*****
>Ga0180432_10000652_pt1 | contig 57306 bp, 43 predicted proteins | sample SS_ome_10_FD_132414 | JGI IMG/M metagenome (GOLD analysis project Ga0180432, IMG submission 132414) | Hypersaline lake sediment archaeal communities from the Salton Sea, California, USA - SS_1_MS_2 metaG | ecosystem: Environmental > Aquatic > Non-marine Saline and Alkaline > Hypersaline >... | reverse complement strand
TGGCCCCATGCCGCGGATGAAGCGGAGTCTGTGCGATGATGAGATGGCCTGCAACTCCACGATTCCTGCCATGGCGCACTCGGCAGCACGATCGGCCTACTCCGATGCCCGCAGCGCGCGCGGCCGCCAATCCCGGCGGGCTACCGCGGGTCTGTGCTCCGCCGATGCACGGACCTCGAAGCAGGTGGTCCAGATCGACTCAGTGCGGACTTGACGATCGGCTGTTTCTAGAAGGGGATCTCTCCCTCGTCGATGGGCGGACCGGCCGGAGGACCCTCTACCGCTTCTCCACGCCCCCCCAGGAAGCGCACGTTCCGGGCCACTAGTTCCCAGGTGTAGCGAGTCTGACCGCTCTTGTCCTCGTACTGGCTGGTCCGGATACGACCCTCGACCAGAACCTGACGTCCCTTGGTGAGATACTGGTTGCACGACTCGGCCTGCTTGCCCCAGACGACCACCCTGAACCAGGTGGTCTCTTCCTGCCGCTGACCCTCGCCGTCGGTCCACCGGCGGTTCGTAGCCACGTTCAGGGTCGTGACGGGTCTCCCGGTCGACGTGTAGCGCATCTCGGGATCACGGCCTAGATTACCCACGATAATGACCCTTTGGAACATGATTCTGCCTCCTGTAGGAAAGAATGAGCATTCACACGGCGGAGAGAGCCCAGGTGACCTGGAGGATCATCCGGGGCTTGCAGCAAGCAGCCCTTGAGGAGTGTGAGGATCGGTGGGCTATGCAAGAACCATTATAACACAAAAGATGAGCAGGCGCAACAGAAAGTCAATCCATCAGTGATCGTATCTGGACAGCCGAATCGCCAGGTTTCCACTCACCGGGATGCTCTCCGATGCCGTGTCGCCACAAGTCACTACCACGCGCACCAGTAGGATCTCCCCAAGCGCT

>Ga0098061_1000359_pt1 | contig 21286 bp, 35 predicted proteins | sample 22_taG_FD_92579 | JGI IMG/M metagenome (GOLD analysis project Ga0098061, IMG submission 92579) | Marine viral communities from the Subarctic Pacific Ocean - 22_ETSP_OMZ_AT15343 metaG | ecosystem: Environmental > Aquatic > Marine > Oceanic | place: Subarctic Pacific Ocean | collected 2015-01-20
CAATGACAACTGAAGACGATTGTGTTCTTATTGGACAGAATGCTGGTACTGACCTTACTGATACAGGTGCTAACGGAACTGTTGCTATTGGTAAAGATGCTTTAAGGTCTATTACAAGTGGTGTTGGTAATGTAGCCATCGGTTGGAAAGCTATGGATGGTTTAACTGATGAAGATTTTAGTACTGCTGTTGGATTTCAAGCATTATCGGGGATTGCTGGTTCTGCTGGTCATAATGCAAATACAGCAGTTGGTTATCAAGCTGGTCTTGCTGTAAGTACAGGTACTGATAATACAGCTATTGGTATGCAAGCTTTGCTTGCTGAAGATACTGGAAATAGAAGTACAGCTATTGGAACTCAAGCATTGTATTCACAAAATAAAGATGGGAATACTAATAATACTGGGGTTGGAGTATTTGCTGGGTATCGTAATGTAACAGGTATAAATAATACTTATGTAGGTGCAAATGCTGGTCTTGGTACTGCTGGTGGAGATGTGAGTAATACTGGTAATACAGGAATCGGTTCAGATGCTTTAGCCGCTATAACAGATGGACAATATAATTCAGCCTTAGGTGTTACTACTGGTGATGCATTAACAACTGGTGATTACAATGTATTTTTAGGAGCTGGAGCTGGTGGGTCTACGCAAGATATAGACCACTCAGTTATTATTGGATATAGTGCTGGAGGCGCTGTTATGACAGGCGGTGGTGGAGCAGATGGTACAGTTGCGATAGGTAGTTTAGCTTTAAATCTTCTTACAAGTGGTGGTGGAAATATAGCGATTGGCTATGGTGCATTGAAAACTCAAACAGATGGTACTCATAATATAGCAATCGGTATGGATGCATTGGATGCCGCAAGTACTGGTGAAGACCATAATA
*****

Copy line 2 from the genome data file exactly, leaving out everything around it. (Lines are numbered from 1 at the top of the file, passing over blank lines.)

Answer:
TGGCCCCATGCCGCGGATGAAGCGGAGTCTGTGCGATGATGAGATGGCCTGCAACTCCACGATTCCTGCCATGGCGCACTCGGCAGCACGATCGGCCTACTCCGATGCCCGCAGCGCGCGCGGCCGCCAATCCCGGCGGGCTACCGCGGGTCTGTGCTCCGCCGATGCACGGACCTCGAAGCAGGTGGTCCAGATCGACTCAGTGCGGACTTGACGATCGGCTGTTTCTAGAAGGGGATCTCTCCCTCGTCGATGGGCGGACCGGCCGGAGGACCCTCTACCGCTTCTCCACGCCCCCCCAGGAAGCGCACGTTCCGGGCCACTAGTTCCCAGGTGTAGCGAGTCTGACCGCTCTTGTCCTCGTACTGGCTGGTCCGGATACGACCCTCGACCAGAACCTGACGTCCCTTGGTGAGATACTGGTTGCACGACTCGGCCTGCTTGCCCCAGACGACCACCCTGAACCAGGTGGTCTCTTCCTGCCGCTGACCCTCGCCGTCGGTCCACCGGCGGTTCGTAGCCACGTTCAGGGTCGTGACGGGTCTCCCGGTCGACGTGTAGCGCATCTCGGGATCACGGCCTAGATTACCCACGATAATGACCCTTTGGAACATGATTCTGCCTCCTGTAGGAAAGAATGAGCATTCACACGGCGGAGAGAGCCCAGGTGACCTGGAGGATCATCCGGGGCTTGCAGCAAGCAGCCCTTGAGGAGTGTGAGGATCGGTGGGCTATGCAAGAACCATTATAACACAAAAGATGAGCAGGCGCAACAGAAAGTCAATCCATCAGTGATCGTATCTGGACAGCCGAATCGCCAGGTTTCCACTCACCGGGATGCTCTCCGATGCCGTGTCGCCACAAGTCACTACCACGCGCACCAGTAGGATCTCCCCAAGCGCT